Community: Seeking Safety in an Insecure World
'Community' is one of those words that feels good: it is good 'tohave a community', 'to be in a community'. And 'community' feelsgood because of the meanings which the word conveys, all of thempromising pleasures, and more often than not the kind of pleasureswhich we would like to experience but seem to miss.
'Community' conveys the image of a warm and comfortable place, likea fireplace at which we warm our hands on a frosty day. Out there,in the street, all sorts of dangers lie in ambush; in here, in thecommunity, we can relax and feel safe. 'Community' stands for thekind of world which we long to inhabit but which is not,regrettably, available to us. Today 'community' is another name forparadise lost - but for a paradise which we still hope to find, aswe feverishly search for the roads that may lead us there.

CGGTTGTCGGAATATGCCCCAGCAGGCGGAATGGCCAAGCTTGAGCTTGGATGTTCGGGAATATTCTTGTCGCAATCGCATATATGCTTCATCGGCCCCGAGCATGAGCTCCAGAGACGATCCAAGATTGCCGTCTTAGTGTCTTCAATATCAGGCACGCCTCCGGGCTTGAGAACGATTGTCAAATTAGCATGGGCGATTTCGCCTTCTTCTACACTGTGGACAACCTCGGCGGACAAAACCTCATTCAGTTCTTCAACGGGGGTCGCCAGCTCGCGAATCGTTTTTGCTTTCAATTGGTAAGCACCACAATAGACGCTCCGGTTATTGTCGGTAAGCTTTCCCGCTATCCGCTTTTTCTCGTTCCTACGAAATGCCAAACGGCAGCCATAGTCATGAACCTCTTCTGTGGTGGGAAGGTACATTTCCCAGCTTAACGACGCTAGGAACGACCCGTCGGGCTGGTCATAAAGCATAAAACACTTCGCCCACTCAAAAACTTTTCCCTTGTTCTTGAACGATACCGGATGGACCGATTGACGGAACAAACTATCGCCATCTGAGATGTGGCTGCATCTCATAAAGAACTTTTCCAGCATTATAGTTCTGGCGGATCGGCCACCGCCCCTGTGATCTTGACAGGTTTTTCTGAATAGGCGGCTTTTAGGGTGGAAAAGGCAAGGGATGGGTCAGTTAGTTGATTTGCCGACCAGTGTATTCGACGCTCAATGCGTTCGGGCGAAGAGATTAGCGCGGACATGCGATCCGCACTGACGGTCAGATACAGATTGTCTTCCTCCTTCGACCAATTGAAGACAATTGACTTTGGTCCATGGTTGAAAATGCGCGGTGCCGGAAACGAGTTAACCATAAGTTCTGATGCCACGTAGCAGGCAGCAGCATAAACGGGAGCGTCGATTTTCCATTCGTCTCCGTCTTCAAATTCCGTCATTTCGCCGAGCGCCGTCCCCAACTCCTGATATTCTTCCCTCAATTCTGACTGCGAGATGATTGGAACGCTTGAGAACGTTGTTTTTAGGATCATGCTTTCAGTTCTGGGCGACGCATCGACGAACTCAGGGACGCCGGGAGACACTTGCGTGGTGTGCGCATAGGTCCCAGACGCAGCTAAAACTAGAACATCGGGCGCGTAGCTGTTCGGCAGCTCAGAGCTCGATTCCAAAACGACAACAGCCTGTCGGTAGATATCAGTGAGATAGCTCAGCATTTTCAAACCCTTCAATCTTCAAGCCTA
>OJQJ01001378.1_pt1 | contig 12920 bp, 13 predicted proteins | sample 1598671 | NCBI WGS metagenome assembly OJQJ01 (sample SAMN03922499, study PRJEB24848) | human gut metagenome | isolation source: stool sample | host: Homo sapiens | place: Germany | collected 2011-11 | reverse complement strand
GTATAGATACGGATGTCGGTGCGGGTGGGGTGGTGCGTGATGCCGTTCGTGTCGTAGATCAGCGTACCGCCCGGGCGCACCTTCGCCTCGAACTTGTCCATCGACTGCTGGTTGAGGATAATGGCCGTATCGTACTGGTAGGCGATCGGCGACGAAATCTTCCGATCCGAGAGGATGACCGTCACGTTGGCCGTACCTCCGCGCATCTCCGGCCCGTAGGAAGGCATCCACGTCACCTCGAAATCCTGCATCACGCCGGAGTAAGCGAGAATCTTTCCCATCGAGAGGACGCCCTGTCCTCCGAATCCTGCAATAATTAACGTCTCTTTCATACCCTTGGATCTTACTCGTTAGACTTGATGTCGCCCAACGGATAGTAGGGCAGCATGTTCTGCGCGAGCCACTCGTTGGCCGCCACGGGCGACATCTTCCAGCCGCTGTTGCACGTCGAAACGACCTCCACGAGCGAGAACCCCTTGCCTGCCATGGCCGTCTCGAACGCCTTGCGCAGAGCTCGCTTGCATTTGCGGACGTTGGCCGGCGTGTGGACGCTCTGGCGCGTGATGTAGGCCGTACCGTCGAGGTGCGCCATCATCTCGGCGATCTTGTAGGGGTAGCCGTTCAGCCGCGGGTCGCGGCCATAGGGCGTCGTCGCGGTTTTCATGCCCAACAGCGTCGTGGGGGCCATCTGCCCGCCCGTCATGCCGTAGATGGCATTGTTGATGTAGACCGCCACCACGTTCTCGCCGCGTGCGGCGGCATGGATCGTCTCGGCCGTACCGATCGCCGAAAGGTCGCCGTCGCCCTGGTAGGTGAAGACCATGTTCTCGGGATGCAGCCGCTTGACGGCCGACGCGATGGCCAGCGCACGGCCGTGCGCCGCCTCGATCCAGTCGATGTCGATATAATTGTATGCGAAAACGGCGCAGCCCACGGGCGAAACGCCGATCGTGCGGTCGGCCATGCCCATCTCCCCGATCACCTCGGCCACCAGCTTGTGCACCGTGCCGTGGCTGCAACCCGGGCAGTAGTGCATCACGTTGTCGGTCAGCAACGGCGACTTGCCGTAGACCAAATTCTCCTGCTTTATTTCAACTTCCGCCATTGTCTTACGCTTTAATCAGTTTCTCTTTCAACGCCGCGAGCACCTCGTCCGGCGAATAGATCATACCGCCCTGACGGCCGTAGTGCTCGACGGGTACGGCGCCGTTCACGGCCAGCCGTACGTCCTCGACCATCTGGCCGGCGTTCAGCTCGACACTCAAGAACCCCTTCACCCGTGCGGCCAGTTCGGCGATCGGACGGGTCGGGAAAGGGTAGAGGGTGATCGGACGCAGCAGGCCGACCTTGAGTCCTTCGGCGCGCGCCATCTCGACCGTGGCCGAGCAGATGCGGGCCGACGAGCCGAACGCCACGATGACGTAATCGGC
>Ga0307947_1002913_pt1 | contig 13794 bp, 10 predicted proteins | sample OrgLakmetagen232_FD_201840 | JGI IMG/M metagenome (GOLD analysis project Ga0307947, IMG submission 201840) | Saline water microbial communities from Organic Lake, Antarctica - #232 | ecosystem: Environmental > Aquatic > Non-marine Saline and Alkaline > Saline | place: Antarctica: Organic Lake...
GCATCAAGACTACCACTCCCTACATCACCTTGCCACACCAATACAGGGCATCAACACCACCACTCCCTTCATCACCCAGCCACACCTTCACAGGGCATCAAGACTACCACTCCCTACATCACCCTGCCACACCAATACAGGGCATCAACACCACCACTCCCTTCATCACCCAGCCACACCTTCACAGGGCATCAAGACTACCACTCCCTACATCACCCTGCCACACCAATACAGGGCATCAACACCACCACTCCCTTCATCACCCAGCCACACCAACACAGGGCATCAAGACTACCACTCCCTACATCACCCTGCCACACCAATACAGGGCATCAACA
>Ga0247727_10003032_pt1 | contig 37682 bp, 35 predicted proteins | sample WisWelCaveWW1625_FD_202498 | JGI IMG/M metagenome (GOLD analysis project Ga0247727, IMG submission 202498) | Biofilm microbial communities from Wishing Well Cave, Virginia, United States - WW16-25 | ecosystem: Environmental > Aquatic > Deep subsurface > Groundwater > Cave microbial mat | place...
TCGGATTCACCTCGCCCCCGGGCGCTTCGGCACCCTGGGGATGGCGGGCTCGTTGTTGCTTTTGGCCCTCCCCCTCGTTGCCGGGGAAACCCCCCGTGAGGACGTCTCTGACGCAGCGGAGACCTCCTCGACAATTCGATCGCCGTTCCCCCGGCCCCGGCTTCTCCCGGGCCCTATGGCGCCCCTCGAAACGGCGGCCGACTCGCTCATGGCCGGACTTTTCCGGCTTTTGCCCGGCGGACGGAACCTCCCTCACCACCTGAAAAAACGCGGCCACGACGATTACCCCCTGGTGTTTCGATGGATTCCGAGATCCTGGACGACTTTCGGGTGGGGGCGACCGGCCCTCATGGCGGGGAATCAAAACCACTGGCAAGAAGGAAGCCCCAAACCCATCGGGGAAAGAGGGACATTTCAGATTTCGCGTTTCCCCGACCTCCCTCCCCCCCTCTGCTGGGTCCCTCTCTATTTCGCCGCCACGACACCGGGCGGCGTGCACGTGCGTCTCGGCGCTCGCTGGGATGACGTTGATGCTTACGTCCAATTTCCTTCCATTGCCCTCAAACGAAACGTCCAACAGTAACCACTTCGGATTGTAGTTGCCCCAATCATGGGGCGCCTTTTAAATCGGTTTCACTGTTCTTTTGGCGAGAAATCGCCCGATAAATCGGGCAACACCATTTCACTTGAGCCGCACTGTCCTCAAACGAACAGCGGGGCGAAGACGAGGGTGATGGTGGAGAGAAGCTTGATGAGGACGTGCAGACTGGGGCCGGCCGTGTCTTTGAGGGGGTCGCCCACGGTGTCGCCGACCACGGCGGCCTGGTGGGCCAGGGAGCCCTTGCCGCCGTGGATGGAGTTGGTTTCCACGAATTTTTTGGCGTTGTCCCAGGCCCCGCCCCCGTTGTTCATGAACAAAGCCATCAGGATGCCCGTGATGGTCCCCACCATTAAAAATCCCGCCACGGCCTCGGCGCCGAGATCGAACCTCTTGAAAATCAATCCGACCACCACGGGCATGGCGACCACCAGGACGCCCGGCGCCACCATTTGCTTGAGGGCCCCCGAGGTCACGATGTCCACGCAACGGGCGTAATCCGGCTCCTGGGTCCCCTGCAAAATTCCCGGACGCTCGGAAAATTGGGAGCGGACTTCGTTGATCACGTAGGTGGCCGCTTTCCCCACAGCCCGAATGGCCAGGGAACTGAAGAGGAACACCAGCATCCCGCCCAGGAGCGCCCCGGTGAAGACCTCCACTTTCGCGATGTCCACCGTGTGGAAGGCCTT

But there is a price to be paid for the privilege of being in acommunity. Community promises security but seems to deprive us offreedom, of the right to be ourselves. Security and freedom are twoequally precious and coveted values which could be balanced to somedegree, but hardly ever fully reconciled. The tension betweensecurity and freedom, and between community and individuality, isunlikely ever to be resolved. We cannot escape the dilemma but wecan take stock of the opportunities and the dangers, and at leasttry to avoid repeating past errors.
In this important new book, Zygmunt Bauman takes stock of theseopportunities and dangers and, in his distinctive and brilliantfashion, offers a much-needed reappraisal of a concept that hasbecome central to current debates about the nature and future ofour societies.
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